► Heart transplant for 718 GTS
► New 4.0 derived from GT4
► Our first drive of latest model
We’ve been here before, and it wasn’t that long ago. Porsche’s 718 Cayman GTS looks as it always has done. Pick up the keys to it and climb behind the wheel of the two-seater and it already feels like home.
But this time around the Cayman is sporting an intriguing combination of engine and transmission: a detuned version of the 4.0-litre flat-six engine from the Cayman GT4 and its six-speed manual gearbox. It’s like the turbo flat-four never happened…
Is anything else different about the new GTS?
Isn’t the heart transplant dramatic enough? No? Well, Porsche has made its PASM, PTV, PADM (that’s adaptive damping and a 10mm lower ride height, torque vectoring and active engine mounts to everyone outside Stuttgart) standard fare, along with a sports exhaust. Our test car is equipped with the pricey PCCB carbon-composite brakes.
How is that 4.0-litre engine?
For many of the rural ones in our Portuguese test location, second gear is the ratio of choice. While first is too busy and third is too relaxed, second is ideally paced for swift acceleration out of hairpins, monstering opportunist overtakes and exploiting to the full the 4.0-litre engine’s eagerness to rev.
Unlike its turbocharged rivals, the naturally aspirated boxer needs plenty of throttle. It takes 5000rpm to summon the full 310lb ft, which flatlines to 6500rpm before dropping again towards the 7800rpm redline. Or you can take it a bit easier, enjoying the 266lb ft it offers at a leisurely 3000rpm.
Glorious as the engine is, it’s not perfect. The idle is lumpy, the part-throttle smoothness can only be described as ho-hum, there is a subdued grinding background noise to be heard throughout the rev range, and at 17mpg our average thirst on test exactly matched the claimed city consumption. It’s also fast but not stunningly so.
Let’s get busy!
On the road, the new GTS handles a bit like a 911 Carrera with a heavy suitcase on the back seats, its responses to tip-in and lift-off action benign, and its toned-down soundtrack so neighbour-friendly that even pushing the exhaust button no longer creates acoustic havoc. It feels entirely at home on motorways, on open secondary roads and on the racetrack (the lattermost we’ll get to in a moment).
A deserted stretch of A2 feels like an open invitation to put the chassis to the test. Unlike the all-singing, all-dancing 992-generation 911, the 718 is an old-school back-to-basics sports coupe. You can’t have it with all-wheel drive, rear-wheel steering or electronic roll control. And there’s no need for any of it. Intuitive and inspiring, this Porsche impresses without artificial colouring or added preservatives.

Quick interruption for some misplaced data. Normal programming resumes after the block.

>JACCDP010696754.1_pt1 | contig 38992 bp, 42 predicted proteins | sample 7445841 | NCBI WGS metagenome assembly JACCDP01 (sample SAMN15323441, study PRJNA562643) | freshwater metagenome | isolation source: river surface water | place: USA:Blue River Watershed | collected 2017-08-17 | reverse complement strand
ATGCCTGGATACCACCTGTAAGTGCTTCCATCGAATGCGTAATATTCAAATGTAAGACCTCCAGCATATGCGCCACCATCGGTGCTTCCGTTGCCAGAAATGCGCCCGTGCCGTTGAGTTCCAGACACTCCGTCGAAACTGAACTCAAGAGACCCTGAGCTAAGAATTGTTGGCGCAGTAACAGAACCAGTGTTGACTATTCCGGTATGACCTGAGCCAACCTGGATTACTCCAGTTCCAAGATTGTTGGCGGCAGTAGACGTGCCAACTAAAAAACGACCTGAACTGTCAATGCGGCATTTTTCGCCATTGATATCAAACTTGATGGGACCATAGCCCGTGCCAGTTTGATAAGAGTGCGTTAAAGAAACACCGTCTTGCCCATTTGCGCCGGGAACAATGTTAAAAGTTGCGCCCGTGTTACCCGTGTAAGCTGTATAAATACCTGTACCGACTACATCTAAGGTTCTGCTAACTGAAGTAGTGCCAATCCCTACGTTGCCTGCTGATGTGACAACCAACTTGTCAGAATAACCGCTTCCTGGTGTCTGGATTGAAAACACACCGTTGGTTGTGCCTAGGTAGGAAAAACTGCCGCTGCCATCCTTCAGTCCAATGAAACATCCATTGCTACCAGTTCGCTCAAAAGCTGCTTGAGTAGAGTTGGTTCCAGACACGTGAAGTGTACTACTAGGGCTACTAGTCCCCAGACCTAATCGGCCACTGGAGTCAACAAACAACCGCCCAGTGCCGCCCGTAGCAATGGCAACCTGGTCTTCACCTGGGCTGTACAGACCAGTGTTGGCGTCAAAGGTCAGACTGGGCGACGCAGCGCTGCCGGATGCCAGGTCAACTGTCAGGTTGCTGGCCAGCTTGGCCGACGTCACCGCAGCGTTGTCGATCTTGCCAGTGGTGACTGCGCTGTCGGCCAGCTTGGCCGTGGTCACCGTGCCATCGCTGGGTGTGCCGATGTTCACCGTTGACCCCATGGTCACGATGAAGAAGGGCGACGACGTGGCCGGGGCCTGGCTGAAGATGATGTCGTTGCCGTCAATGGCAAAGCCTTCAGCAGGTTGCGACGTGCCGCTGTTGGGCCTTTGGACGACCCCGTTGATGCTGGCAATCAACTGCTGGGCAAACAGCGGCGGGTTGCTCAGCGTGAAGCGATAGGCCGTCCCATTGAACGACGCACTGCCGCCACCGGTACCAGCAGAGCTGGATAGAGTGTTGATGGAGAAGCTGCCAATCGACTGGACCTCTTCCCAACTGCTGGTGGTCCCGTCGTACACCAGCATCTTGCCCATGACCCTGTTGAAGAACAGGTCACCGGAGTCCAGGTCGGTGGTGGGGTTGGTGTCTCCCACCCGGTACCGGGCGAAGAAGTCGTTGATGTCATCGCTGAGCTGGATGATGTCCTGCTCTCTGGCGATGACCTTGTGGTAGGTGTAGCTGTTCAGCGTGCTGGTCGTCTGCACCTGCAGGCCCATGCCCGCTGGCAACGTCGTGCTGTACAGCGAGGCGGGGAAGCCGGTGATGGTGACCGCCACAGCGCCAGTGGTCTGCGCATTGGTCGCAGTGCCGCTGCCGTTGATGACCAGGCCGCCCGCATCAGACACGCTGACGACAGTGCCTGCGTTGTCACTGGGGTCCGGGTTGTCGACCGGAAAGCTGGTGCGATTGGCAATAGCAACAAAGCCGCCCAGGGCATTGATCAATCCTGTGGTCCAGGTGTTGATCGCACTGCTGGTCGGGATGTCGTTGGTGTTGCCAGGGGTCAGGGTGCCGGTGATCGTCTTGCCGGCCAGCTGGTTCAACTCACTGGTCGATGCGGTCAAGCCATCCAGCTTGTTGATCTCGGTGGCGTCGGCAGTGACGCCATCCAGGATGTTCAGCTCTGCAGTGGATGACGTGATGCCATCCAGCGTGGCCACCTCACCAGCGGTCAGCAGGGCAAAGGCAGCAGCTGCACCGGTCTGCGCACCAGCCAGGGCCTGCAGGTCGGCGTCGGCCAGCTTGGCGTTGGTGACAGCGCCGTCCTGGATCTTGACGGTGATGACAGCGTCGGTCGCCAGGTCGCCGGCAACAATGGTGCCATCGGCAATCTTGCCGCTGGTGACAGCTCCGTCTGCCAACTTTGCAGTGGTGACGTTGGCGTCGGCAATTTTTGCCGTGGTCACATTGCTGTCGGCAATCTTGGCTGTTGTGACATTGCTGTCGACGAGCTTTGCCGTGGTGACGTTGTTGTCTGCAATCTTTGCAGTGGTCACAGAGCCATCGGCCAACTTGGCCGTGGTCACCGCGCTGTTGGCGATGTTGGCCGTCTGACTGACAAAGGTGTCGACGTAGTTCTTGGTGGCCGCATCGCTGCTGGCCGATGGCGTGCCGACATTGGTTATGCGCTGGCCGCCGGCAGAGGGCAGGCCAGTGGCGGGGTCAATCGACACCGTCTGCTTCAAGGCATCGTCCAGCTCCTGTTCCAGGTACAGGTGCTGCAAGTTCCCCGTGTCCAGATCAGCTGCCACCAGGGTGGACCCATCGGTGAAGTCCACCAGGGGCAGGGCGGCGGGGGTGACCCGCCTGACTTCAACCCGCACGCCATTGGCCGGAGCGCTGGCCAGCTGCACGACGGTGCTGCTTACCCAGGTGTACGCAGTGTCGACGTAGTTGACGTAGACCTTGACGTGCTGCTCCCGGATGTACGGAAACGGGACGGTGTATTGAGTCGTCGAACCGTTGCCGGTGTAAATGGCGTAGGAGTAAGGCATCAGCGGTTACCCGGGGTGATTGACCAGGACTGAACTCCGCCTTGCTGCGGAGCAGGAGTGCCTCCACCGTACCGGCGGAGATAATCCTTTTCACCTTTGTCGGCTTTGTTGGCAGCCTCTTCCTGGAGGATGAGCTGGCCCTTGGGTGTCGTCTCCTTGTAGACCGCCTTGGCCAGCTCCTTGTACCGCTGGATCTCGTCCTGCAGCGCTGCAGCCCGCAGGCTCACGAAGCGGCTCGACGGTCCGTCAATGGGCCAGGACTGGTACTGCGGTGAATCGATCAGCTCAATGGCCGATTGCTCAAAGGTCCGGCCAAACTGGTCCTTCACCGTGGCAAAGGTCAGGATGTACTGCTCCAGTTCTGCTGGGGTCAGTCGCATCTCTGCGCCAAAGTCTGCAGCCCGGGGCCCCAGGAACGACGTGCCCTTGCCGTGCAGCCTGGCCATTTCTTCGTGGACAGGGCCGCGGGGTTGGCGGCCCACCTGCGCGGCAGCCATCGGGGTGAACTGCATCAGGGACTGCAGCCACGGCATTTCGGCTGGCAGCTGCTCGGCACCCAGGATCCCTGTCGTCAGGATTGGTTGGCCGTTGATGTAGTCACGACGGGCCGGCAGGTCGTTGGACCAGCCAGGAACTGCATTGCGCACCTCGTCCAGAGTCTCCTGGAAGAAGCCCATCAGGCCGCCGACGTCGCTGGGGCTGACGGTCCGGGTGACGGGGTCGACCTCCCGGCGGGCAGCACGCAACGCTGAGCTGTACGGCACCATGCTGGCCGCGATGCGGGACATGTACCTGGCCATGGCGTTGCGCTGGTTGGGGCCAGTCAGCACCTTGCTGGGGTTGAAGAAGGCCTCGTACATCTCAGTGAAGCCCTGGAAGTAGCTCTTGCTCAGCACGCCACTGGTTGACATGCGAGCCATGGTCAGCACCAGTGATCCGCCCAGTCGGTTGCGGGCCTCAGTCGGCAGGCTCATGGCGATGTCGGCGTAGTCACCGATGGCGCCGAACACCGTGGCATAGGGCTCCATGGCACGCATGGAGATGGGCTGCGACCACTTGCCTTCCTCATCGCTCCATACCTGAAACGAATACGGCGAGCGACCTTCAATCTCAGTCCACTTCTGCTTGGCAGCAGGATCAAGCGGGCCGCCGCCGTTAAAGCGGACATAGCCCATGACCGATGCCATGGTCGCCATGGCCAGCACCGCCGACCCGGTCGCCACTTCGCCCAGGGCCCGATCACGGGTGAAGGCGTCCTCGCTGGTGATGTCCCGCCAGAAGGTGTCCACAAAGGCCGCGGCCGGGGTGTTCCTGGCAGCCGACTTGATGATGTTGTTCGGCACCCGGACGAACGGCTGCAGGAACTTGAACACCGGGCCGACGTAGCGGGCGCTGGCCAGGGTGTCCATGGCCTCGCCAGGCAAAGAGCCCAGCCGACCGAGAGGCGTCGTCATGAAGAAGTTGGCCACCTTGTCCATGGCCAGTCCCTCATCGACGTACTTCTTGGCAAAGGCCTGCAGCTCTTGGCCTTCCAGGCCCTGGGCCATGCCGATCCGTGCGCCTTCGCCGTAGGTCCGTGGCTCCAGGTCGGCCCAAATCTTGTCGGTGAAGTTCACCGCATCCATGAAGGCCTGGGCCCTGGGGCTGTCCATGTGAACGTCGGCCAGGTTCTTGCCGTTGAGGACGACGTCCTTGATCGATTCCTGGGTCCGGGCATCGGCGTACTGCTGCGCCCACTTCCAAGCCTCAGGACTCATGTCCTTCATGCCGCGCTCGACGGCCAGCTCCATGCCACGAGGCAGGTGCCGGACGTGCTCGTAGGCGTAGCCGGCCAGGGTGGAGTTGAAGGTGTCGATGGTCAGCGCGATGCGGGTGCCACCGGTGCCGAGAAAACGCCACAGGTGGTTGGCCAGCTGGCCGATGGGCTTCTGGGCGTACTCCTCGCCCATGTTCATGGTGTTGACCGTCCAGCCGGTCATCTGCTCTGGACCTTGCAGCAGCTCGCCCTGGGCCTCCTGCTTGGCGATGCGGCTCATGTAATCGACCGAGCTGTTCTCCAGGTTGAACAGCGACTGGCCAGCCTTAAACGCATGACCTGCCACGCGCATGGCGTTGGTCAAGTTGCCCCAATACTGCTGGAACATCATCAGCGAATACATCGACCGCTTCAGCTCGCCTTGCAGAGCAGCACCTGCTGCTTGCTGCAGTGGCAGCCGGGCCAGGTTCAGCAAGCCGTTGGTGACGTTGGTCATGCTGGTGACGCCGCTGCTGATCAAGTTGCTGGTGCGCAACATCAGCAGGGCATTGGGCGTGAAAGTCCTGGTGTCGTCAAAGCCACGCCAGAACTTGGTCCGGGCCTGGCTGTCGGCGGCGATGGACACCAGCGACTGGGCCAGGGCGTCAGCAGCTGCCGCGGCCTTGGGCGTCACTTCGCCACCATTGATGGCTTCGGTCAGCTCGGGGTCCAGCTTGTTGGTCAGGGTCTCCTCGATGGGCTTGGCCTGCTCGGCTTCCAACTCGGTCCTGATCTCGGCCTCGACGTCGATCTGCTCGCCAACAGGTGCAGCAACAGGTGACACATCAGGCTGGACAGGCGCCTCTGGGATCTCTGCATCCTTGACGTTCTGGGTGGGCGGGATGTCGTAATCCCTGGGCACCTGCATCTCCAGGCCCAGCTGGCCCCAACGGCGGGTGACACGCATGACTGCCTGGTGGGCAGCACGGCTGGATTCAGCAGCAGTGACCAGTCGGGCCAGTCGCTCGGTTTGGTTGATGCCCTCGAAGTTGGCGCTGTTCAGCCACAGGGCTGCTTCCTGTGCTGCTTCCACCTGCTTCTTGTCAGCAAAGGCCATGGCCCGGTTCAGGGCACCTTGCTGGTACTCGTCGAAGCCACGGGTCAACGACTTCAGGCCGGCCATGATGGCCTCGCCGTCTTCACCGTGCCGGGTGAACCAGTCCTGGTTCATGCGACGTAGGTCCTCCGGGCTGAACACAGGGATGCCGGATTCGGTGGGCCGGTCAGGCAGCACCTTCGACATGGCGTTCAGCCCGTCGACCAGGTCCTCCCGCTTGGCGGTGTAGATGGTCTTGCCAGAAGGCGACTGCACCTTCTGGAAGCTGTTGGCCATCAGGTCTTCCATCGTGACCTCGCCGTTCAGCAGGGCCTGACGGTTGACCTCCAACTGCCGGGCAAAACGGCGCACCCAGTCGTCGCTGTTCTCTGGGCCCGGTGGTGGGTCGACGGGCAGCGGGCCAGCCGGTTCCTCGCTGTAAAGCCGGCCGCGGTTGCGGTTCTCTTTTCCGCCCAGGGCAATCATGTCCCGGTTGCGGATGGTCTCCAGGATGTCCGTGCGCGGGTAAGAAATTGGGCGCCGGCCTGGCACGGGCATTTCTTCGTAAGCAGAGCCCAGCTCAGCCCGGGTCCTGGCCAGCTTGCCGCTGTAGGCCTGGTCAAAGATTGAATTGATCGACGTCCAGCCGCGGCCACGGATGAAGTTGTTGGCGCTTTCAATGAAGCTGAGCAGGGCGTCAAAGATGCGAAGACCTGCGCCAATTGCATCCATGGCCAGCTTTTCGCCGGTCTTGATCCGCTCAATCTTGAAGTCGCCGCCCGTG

There are only two interfaces worth playing with inside. One is the mode switch on the steering wheel which automatically starts the journey in Normal, blips the throttle before shifting down like a robot boy racer in Sport, stiffens the dampers by another notch in Sport Plus, selects a more lenient PSM response when required and lets you lock in your own setting in Individual.
You feel imminent understeer first in your palms and then in the seat of the pants, still with ample time to respond, and sense the subtle difference in cornering balance between a rear-engined 911 and this mid-engined Cayman. Honour the tactile clarity of the suspension set-up, steering calibration and brake performance. And marvel at the surprisingly small difference of attitude on road and track. As long as the driver acts within reason, the GTS won’t play foul.
When grip is varying between carve and slide within the same set of esses, when two lanes become none without warning or when oncoming locals claim two-thirds of the narrow road as their constitutional right, the GTS shines. Aided by torque vectoring and traction control, it combines poise and dynamic flexibility. It leaves room for trial and error, to execute nano-second corrections, to neutralise misjudgement.
What about on track?
It’s a track dedicated to third, fourth and fifth gears. The speed limit on Portuguese highways is 75mph, although you’d be unlucky to get pulled for anything below 90 on the open road. But here on the track, an indicated 153mph pops up regularly in the tiny digital read-out at the very end of the long straight – that’s merely 29mph shy of the claimed top speed. Beyond showcasing the Cayman’s usable power, the track also gives me a taste of the glorious Porsche-ness that runs through the whole car: brisk handling, strong grip, compliant ride and absolute confidence all the way to the limit.
Even switching off DSC does not provoke that typical change from gentleman to cannibal. At ten-tenths, the gap between triumph and tragedy remains wide. Through the ultra-fast, third-then-fourth-gear right-hander leading onto the start-finish straight, you could set up the car any way you want from apex-hugging near-understeer to a mild 100-yard slide vectoring towards the virginal gravel trap.
Porsche 718 GTS 4.0: verdict
The GTS doesn’t have all-wheel drive, rear-wheel steering or a twin-clutch ’box – and it’s better off without them. It’s a sharp handling car, and yet it minimises the risk of getting it badly wrong. It’s involving rather than threatening, nicely balanced with a sporty touch, always a friend and never a foe. Relish the totally transparent feedback, which talks you through the difficult stuff like a professional co-driver.
Whether this will be your first Cayman or your last, you really should do everything you can to get these keys in your hand – just add fuel and enjoy.
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